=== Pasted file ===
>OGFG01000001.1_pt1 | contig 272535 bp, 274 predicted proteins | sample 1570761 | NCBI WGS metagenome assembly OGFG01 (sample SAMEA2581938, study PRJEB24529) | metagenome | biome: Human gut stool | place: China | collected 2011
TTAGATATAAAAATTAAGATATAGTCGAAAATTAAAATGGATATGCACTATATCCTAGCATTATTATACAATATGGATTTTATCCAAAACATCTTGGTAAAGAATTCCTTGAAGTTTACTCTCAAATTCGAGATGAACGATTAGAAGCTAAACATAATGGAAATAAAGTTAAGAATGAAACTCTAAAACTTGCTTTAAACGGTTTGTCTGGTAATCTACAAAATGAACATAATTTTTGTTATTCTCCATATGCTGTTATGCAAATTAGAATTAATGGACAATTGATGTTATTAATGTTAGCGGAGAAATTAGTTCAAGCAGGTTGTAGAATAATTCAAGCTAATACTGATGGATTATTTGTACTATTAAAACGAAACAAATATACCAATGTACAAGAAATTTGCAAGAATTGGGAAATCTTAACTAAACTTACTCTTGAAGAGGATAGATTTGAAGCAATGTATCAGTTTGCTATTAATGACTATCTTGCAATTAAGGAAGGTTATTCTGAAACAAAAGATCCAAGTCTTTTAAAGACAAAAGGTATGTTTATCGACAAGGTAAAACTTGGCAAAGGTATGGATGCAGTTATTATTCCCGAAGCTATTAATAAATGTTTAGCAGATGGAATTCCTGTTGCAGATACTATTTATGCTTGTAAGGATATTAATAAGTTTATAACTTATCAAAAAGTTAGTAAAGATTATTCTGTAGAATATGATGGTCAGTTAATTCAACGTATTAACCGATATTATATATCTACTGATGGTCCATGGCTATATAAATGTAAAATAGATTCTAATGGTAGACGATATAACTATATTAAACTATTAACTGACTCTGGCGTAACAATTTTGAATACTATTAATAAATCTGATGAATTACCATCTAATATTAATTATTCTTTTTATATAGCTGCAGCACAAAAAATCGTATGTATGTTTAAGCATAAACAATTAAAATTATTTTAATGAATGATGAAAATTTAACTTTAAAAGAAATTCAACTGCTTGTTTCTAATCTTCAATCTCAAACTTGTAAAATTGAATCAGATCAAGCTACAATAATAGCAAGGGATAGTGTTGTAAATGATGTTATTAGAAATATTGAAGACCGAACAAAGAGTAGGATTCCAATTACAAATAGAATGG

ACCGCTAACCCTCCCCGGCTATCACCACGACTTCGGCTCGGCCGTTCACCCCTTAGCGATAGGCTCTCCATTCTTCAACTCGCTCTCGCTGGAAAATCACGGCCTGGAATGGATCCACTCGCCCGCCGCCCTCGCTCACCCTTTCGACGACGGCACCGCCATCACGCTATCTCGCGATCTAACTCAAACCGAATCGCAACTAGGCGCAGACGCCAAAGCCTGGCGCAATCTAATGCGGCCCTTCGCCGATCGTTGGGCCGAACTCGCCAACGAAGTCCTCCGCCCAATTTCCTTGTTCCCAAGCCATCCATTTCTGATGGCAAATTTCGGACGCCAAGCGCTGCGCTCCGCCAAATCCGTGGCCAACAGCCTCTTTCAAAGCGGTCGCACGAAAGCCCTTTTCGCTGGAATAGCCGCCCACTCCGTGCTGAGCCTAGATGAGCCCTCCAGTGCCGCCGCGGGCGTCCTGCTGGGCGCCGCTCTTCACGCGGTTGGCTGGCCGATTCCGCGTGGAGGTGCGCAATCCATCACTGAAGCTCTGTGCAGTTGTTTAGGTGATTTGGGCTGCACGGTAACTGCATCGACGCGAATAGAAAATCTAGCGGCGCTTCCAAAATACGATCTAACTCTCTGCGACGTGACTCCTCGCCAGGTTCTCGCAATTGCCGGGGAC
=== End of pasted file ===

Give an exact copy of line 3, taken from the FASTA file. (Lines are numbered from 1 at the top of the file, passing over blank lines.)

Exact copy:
ACCGCTAACCCTCCCCGGCTATCACCACGACTTCGGCTCGGCCGTTCACCCCTTAGCGATAGGCTCTCCATTCTTCAACTCGCTCTCGCTGGAAAATCACGGCCTGGAATGGATCCACTCGCCCGCCGCCCTCGCTCACCCTTTCGACGACGGCACCGCCATCACGCTATCTCGCGATCTAACTCAAACCGAATCGCAACTAGGCGCAGACGCCAAAGCCTGGCGCAATCTAATGCGGCCCTTCGCCGATCGTTGGGCCGAACTCGCCAACGAAGTCCTCCGCCCAATTTCCTTGTTCCCAAGCCATCCATTTCTGATGGCAAATTTCGGACGCCAAGCGCTGCGCTCCGCCAAATCCGTGGCCAACAGCCTCTTTCAAAGCGGTCGCACGAAAGCCCTTTTCGCTGGAATAGCCGCCCACTCCGTGCTGAGCCTAGATGAGCCCTCCAGTGCCGCCGCGGGCGTCCTGCTGGGCGCCGCTCTTCACGCGGTTGGCTGGCCGATTCCGCGTGGAGGTGCGCAATCCATCACTGAAGCTCTGTGCAGTTGTTTAGGTGATTTGGGCTGCACGGTAACTGCATCGACGCGAATAGAAAATCTAGCGGCGCTTCCAAAATACGATCTAACTCTCTGCGACGTGACTCCTCGCCAGGTTCTCGCAATTGCCGGGGAC